by Geof Magga -
Gays in Uganda celebrated today, after courts ruled in their favor in a case against a newspaper which called on people to hang them.
In October 2010, Rolling Stone newspaper had boldly called for gays to be hanged in one of their headlines. "Hang Them," the headline read. The ensuing story showed photos of people presumed to be gays in Uganda, and even indicated locations of their homes.
And according to gays in Uganda, the newspaper article led to some of those whose photos, names and home adresses appeared in the newspaper to be attacked and beaten up by people who claimed to be anti-gay.
But after taking the case to court and applying for damages whilst requesting for an injunction against the newspaper, a Uganda court Monday ruled in favor of the plaintiffs.
The court has also issued a parmanent injunction against Rolling Stone newspaper never to publish photos of gays in Uganda, and also never to again publish their home addreses.
Justice Kibuuka Musoke’s ruling read in parts: "Gays are also entitled to their rights. This court has found that there was infringment of some people’s confidential rights. The court hereby issues an injuction restraining Rolling Stone newspaper from future publishing of identifcations of homosexuals."
Sexual Minorities Uganda (SMUG) program coordinator Pepe Julian Onziema told the press after the ruling that they are happy because the court had ruled in their favor.
A man who identified himself as gay, Balae Ogole, said gay people "can now trust our courts because they have come up with a very appropriate judgment."
Meanwhile, pro-gay groups are organizing parties in different parts of the country to celebrate the court decision, which they claim lays a solid foundation for human rights.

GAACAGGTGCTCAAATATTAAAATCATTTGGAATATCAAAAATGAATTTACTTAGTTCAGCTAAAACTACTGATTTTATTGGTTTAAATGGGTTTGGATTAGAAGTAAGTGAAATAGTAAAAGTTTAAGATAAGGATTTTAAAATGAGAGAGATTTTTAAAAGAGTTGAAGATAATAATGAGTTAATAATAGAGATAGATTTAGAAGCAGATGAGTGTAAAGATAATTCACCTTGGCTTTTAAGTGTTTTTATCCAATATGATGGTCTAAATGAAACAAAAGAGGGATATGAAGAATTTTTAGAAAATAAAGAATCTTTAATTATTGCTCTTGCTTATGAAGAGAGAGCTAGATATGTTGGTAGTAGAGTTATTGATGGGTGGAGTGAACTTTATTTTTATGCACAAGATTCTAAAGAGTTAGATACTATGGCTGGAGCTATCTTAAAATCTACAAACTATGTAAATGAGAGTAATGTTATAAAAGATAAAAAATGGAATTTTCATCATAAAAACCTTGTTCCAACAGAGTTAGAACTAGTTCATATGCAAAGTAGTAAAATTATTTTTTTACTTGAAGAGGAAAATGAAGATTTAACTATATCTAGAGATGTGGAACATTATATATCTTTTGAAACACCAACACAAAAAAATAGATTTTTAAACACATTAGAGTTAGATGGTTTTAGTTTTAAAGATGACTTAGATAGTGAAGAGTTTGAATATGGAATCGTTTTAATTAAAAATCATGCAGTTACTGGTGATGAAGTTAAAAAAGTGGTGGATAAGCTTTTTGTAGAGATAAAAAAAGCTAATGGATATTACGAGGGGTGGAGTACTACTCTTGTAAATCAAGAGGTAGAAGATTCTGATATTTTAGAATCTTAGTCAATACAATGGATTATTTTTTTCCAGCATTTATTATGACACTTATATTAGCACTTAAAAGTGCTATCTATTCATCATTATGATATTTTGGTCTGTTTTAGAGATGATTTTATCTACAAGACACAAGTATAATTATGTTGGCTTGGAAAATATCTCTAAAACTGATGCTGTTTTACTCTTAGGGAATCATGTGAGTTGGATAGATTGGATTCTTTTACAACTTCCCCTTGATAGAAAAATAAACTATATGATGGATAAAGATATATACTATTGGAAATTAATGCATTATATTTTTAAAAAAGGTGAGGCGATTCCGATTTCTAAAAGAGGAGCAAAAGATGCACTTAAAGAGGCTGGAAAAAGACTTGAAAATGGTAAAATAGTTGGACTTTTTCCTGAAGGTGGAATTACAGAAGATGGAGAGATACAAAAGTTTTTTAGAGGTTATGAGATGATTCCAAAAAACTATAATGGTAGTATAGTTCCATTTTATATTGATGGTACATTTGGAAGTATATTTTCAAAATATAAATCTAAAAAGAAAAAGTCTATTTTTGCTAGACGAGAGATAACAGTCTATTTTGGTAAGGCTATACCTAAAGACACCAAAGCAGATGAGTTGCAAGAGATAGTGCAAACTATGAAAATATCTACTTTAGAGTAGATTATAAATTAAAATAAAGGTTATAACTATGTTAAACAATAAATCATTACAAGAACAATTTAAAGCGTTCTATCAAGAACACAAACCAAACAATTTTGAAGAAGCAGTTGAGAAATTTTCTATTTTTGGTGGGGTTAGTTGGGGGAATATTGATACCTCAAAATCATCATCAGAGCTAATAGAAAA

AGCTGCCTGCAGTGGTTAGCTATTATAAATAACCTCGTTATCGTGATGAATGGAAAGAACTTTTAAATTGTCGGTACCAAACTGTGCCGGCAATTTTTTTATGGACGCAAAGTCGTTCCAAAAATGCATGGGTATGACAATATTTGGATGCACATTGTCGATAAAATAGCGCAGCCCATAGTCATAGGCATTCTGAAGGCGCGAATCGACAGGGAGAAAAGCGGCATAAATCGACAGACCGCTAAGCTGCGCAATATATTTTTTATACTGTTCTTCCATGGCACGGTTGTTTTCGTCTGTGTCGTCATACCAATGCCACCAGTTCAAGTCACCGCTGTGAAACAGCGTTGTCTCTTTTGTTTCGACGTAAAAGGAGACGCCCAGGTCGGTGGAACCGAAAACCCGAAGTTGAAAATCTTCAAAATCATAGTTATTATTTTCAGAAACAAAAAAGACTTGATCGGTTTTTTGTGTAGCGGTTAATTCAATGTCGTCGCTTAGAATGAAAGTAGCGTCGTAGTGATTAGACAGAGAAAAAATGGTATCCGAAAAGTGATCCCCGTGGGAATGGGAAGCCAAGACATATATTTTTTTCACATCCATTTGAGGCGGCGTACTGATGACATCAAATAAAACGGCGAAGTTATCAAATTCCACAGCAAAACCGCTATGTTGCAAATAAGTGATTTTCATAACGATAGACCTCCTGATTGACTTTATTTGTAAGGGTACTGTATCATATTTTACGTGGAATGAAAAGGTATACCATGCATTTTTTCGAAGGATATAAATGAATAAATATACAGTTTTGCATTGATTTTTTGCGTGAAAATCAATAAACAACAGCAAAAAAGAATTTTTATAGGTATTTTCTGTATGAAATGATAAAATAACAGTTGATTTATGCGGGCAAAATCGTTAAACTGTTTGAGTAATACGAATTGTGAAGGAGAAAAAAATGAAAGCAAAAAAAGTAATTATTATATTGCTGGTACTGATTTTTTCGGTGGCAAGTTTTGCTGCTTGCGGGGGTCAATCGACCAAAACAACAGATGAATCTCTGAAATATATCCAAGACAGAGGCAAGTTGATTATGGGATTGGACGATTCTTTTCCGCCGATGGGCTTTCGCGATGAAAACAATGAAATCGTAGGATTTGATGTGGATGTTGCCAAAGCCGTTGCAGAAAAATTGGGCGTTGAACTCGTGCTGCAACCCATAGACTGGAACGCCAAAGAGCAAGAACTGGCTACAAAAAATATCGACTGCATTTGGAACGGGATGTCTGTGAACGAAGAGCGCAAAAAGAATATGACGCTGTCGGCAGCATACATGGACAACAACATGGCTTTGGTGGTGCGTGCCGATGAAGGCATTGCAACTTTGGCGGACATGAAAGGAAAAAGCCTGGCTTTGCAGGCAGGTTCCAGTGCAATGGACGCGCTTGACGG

In October 2009, an Anti-Homosexuality Bill was tabled in parliament by a member of parliament, David Bahati. The proposed law sought the death penalty against people convicted of aggravated homosexuality with minors and those who knowingly infect others with HIV.
The proposed legislation, which also urged parents and school authorities to disclose any child believed to be gay, was criticized by the international community, including US President Barack Obama, the Netherlands, the UK, France, Canada and Sweden, which threatened to cut financial assistance.
Although debate on the bill was expected to resume in February 2010 after the 2009 Christmas recess, a special committee organized by President Yoweri Museveni to review its implications advised that it should be withdrawn.
This came after the Chairman of the special committee, Adolf Mwesige, argued, in May, that the clauses in the new legislation were either unconstitutional or redundant. “Ninety-nine percent of all the proposals in the Bahati bill have been done before,” he said.
Homosexuality is illegal in Uganda, even under the existing laws.